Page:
I think I make you nervous these days, and I wish that weren't so. If I were a little stronger, a little surer of myself, I would set you at ease. I would be the one to reach out, offer my hand, and fly us up & out of our stifling, safe little spot. But the truth is, for all my grand talk, I'm scared to death. And this, this open letter of sorts, is about as far up as my happy thoughts can carry me (and I'm still white knuckling the bedpost). I took my time, I've risen this far on my own, and this is where I am. And even if you never see this, even if I'm just talking to myself, I know I put it out there. I may make a better Wendy than a Tink, (I always knew as much) but you know I do believe in faeries, I do. I do.

Never & Always,

like a rollin' thunder chasing the wind...

I have this theory that all the major parts of my life can not go well at the same time. Or really, that the best and the worst events of my life seem to coincide rather dramatically. I've openly referred to this as my "theory of convergences", (which I completely stole from Diane Court, and by extension Cameron Crowe - it always comes back to Crowe doesn't it?)

"I have this theory of convergence, that good things always happen with bad things. I know you have to deal with them at the same time, but I just don't know why they have to happen at the same time. I just wish I could work out some schedule. Am I just babbling? Do you know what I mean?" - Diane Court
"No." - Lloyd Dobbler

I didn't know what she meant either. Until I did. It was November 11, 1990, I was 14. A bunch of us went to go see the movie Avalon - which I think might be a very good movie, but seeing as how we were very busy throwing popcorn and slowly re-arranging our seats from all boy & all girl rows to a more daring "boy-girl, boy-girl" configuration, I really didn't notice. All I know is that Tony Sayegh went out of his way to sit next to ME, and magically enough, three hours (and several frenzied phone calls from my bff Katie McGurn) later, he was my first real boyfriend.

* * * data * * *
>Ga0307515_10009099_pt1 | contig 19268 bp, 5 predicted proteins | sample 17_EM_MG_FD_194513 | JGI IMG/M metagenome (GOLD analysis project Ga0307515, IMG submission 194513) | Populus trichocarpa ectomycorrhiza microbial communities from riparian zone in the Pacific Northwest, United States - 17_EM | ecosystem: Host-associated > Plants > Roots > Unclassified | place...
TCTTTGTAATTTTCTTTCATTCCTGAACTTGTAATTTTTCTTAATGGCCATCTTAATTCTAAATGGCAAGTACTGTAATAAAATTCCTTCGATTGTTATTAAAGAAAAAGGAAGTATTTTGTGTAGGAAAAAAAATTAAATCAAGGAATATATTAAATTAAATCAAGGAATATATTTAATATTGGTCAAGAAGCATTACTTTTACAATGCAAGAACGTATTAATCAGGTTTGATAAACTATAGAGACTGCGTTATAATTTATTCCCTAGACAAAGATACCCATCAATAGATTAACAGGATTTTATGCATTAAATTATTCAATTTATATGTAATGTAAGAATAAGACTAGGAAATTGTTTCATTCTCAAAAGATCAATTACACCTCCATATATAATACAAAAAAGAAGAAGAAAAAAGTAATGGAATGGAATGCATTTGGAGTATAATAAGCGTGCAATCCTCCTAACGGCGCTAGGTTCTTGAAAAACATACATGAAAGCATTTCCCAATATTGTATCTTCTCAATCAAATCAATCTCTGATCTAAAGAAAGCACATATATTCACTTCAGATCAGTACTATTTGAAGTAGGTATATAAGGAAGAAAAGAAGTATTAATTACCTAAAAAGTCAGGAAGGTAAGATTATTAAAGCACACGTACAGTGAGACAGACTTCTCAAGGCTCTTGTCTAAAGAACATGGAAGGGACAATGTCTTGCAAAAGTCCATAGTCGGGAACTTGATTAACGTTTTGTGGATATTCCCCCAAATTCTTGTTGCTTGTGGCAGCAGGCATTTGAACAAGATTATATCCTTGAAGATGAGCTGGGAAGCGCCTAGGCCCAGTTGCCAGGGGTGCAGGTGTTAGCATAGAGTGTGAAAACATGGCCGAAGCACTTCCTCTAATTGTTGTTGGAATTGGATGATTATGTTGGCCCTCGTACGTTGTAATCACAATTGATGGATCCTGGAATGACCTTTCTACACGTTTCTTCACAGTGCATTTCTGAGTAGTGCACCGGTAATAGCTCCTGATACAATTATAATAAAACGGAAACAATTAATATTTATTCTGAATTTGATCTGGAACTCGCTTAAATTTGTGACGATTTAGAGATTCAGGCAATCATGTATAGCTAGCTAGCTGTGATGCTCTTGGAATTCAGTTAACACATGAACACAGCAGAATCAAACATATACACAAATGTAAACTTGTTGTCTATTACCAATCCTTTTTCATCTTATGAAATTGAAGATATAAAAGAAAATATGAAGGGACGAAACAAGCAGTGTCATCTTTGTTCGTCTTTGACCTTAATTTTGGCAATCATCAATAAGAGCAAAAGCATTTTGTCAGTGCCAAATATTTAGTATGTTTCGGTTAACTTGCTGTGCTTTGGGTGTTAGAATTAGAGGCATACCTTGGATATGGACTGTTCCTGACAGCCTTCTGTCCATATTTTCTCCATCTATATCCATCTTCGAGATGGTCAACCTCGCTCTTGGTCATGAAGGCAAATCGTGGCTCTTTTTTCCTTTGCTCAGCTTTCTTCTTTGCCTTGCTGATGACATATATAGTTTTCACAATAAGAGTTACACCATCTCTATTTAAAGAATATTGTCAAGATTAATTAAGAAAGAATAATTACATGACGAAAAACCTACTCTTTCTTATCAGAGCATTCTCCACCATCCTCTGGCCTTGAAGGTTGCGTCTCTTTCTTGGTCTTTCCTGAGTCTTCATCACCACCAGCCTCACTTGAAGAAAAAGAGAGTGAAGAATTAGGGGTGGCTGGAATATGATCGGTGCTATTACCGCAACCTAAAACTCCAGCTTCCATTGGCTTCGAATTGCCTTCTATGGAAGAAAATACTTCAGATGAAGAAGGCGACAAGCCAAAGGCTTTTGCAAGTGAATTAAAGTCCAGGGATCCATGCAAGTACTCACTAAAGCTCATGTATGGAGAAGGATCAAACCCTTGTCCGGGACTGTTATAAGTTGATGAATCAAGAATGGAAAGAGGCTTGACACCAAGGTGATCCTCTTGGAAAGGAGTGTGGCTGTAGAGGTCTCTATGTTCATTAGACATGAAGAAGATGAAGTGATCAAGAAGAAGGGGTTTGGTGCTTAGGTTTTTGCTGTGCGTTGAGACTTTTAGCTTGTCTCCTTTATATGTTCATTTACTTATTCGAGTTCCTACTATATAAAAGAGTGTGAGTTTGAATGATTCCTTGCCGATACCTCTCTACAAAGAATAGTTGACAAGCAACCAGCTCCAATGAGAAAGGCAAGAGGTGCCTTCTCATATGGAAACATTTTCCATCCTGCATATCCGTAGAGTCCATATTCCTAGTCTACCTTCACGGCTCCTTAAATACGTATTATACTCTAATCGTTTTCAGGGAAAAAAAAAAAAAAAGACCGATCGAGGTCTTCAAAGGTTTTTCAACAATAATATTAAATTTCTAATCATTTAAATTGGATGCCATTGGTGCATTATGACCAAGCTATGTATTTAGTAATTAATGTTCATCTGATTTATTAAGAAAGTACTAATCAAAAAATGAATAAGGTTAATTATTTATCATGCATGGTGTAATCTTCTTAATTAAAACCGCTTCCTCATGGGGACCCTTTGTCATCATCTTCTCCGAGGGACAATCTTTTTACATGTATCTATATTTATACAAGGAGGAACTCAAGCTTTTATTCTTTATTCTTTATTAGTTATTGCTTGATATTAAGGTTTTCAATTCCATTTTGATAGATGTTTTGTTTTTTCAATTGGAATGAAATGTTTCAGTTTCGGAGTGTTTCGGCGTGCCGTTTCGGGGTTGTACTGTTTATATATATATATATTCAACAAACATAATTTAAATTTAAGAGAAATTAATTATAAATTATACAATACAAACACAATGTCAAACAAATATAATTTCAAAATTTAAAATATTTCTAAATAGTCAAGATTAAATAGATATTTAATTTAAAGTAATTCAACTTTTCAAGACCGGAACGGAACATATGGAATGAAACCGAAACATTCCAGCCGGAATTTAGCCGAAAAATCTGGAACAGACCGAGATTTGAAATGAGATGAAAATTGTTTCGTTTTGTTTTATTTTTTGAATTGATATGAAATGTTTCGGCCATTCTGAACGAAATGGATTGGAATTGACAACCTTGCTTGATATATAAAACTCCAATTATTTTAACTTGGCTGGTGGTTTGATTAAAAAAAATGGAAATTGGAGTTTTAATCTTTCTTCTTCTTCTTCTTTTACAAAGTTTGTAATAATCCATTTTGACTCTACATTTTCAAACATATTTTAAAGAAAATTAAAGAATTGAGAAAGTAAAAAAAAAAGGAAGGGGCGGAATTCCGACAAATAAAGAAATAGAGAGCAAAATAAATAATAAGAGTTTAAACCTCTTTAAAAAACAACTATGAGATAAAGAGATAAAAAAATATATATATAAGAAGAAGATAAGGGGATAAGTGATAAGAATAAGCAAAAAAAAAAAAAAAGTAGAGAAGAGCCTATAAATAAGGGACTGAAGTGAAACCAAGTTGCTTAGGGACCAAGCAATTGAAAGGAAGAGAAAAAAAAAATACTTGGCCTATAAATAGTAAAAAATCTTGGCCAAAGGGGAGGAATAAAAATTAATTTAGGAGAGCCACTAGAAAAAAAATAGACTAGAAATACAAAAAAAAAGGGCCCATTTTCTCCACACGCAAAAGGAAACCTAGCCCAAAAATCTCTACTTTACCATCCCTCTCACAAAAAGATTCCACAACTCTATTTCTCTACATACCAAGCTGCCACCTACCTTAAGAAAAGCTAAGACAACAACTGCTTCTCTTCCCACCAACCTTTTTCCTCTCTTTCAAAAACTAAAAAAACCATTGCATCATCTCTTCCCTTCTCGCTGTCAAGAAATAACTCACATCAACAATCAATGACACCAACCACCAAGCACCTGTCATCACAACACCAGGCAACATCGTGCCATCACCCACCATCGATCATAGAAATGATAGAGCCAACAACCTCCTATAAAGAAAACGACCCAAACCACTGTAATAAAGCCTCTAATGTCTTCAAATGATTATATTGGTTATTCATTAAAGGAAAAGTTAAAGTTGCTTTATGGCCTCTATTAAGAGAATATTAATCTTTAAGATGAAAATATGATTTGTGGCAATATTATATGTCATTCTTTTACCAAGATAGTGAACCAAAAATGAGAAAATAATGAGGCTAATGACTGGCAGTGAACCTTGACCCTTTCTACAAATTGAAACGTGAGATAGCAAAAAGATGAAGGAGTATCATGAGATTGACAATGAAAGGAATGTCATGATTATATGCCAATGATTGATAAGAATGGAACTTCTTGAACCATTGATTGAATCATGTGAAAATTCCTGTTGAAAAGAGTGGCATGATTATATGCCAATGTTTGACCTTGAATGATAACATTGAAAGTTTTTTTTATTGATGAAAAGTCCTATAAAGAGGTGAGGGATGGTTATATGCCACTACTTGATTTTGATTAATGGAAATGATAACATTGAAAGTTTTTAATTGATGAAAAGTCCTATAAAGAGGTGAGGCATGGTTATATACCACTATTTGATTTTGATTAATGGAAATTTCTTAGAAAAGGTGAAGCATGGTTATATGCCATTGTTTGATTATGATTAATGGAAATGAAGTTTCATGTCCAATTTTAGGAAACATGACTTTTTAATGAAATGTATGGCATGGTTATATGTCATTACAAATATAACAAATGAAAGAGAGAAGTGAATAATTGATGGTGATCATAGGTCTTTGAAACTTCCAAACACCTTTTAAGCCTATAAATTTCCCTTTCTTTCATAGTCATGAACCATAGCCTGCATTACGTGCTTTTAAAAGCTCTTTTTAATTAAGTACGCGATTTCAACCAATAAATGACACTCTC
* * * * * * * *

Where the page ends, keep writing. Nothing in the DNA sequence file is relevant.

I was suitably giddy (which for a 14 year old girl, means I was barely containing myself from doing continuous back flips) and smiling from ear to ear, and then the phone rang. I lunged for it, certain it would be Tony. But it wasn't. It was my uncle Jeff, who in an uncharacteristically shaky voice, asked for my mother. I could hear my Aunt crying in the background, and I just knew what had happened. My heart dropped into my stomach as I shouted for my mother to pick up the line, and then I covered the mouth of the receiver and waited for him to say what I knew he would, "Gayle, Joe died this afternoon". And I then I hung up. I hung up as if that would somehow make it not true. That my 84 year old Grandfather, who'd been unsuccessfully recovering from a stroke for 11 months, who had deteriorated to the point of mistaking me for my 28 year old cousin, to forgetting his children's names, to needing a nursing home and finally a feeding tube, that this man who I'd just barely gotten to know, was gone. I cried. And I cried more when my father came home and my mother sat him down to tell him his father had passed on. He crumbled, and my heart broke open. An hour later, the phone rang again. This time it WAS Tony, and my heart beat triple time when my mother handed me the phone. And that was the way of it. My first tastes of love and death in the same day, and from that day forward, the theory of convergences was real to me.

Now I'm not sure if it just became a self-fulfilling prophecy, or if my life really did always balance out something good with something bad, but I believed in it. Especially when it came to boys: James came with Mono; Scott created a rift in my family dynamics (and then his house burned down); When Kris and I finally got together my uncle died, my cousin's suicide brought us back together years later; Joe ended up destroying my most precious friendship; and everyone since then... well, there have been consequences for almost all of them. Sometimes it's directly related, sometimes it's coincidental, but as a result - I don't trust happiness. I may give into it occasionally, but it inevitably betrays me. And I'm always, always waiting for the other shoe to drop.


the fall of the worlds own optimist

I could get back up if you insist, but you'll have to ask politely